Referring now specifically to FIG. 1, an access graft 10 is formed from a tubular section 12 and a hollow side branch 14 extending therefrom and opening into the interior of the tubular section 10 through a port 16 (FIG. 1A). The graft and branch are formed from a suitable biocompatible material, such as PTFE™ (polytetrafluoroethylene) or the like. The branch is connected to an infusion port 20 of conventional type, known in the art; see, e.g., U.S. Pat. No. 4,781,680 issued Nov. 1, 1988 to Russell Redmond and Claude Vidal, for "Resealable Injection Site". For purposes of illustration herein, the port comprises a base 22, a hemispherical dome 24 sealed to the base and forming therewith a chamber for containing a fluid therein, an outlet port 26 connected to the side branch 14 for supplying fluid thereto, and an inlet port 28 for connection to an external source of fluid as shown in more detail in FIG. 4. Apertures 29 are provided around the base of the infusion port to facilitate anchoring the port within the body of a patient. The tubular branch snugly fits over the port 26 for fluid transfer therewith, and may be secured thereto with sealant or the like. The outlet port is occluded by a puncturable, resealable, skin which can be penetrated by a catheter or the like as described below in order to provide fluid access to the interior of the infusion port. For like reason, the surface 24 of the infusion port, is a puncturable, resealable skin of silicone rubber of the like.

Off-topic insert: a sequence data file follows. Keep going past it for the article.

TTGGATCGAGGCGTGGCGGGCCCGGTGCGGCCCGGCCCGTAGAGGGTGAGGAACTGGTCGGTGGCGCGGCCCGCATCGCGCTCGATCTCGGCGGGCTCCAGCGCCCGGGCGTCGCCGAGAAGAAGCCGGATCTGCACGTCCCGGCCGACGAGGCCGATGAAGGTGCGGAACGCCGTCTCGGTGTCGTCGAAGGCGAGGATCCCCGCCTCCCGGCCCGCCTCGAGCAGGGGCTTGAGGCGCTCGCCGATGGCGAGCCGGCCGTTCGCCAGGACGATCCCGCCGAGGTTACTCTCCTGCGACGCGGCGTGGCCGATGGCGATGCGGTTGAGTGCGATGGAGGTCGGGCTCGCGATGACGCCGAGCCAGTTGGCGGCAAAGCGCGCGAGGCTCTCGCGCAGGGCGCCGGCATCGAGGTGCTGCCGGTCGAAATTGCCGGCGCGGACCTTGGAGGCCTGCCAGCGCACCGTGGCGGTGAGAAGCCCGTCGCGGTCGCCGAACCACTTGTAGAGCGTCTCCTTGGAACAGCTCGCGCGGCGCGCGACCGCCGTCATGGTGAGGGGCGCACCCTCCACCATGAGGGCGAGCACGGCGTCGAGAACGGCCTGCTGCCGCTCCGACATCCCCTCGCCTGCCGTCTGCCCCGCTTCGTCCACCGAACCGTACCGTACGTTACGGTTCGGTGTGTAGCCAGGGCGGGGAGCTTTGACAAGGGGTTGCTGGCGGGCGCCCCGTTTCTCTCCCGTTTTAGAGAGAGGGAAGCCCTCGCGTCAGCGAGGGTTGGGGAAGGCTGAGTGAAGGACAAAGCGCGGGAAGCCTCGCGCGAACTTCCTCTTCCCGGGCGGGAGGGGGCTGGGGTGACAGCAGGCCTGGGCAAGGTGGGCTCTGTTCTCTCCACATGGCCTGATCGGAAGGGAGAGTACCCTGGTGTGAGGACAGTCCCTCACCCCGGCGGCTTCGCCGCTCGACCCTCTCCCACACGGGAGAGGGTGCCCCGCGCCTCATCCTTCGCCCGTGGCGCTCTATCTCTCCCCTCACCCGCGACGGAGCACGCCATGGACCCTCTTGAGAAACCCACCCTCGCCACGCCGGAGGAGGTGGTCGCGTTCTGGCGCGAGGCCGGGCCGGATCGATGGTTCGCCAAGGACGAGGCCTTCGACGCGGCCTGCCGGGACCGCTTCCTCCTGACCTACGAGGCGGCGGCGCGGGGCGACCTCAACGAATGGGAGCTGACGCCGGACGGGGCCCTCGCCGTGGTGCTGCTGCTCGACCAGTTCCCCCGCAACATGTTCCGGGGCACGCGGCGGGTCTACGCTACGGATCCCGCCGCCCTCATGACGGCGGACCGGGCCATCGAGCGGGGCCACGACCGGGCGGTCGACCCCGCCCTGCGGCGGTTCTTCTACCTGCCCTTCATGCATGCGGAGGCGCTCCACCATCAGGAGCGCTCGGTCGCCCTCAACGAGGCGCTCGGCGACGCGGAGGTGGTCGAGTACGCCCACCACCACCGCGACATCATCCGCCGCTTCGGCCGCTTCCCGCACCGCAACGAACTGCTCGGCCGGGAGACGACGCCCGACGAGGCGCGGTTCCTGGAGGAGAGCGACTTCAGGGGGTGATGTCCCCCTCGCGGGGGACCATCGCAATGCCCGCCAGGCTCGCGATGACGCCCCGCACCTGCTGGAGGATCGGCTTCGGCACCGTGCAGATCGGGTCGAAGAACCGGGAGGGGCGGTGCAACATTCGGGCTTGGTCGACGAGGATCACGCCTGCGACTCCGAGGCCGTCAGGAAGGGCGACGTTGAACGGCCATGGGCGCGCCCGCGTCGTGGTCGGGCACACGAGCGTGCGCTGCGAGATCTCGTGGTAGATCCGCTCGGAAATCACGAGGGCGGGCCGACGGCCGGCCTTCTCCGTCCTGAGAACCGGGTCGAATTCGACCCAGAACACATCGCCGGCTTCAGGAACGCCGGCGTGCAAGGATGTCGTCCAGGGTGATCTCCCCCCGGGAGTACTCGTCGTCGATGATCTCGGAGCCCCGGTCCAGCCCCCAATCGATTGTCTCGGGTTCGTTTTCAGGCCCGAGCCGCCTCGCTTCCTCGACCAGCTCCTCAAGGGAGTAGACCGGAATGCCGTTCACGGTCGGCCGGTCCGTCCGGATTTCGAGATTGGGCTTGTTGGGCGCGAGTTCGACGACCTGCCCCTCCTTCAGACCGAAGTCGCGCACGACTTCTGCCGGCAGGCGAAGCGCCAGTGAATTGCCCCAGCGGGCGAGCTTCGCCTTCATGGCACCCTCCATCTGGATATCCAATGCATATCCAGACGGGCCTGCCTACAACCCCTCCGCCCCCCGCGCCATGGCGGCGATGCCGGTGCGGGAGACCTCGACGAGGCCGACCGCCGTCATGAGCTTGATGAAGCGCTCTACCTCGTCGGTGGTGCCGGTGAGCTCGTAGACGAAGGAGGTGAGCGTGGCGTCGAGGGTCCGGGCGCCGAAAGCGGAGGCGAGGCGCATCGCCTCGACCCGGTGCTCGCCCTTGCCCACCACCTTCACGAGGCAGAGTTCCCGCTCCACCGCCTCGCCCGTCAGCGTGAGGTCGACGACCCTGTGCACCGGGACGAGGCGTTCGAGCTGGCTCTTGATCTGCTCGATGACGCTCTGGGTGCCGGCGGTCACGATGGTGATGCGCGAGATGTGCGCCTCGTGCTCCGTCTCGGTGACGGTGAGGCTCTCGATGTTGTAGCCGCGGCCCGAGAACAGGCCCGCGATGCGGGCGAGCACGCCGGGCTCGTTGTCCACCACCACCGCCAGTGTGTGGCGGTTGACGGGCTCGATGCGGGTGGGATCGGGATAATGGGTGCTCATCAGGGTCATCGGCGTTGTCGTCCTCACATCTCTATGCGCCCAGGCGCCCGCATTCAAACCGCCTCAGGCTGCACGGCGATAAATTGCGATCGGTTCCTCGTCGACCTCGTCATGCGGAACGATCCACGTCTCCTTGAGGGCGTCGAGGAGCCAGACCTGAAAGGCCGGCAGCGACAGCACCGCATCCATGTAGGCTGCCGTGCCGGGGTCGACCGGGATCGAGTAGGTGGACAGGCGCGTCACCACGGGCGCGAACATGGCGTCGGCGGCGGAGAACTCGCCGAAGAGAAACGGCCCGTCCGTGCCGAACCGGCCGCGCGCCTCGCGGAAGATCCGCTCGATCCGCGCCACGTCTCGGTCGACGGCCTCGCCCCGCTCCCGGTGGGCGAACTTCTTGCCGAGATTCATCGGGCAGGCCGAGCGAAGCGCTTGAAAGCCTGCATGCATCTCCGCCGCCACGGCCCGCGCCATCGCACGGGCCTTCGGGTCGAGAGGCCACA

In use, a suitable site for placement of the graft is surgically exposed and the upper and lower ends 12a and 12b, respectively, of the graft 10 are sutured or otherwise connected directly into the vascular tree of a patient, for example, into the arterial system. An infusion port 20 is then anchored to a suitable part of the patient's body by suturing or the like, and its outlet port 26 is connected to the side branch 14. The inlet port 28 of the infusion port 20 is then connected to a catheter which is brought out through the surface of the patient's skin for providing access to the infusion port and thus to the access graft. Alternatively, medication may be supplied to the infusion port through direct penetration of the port from the exterior of the patient's skin.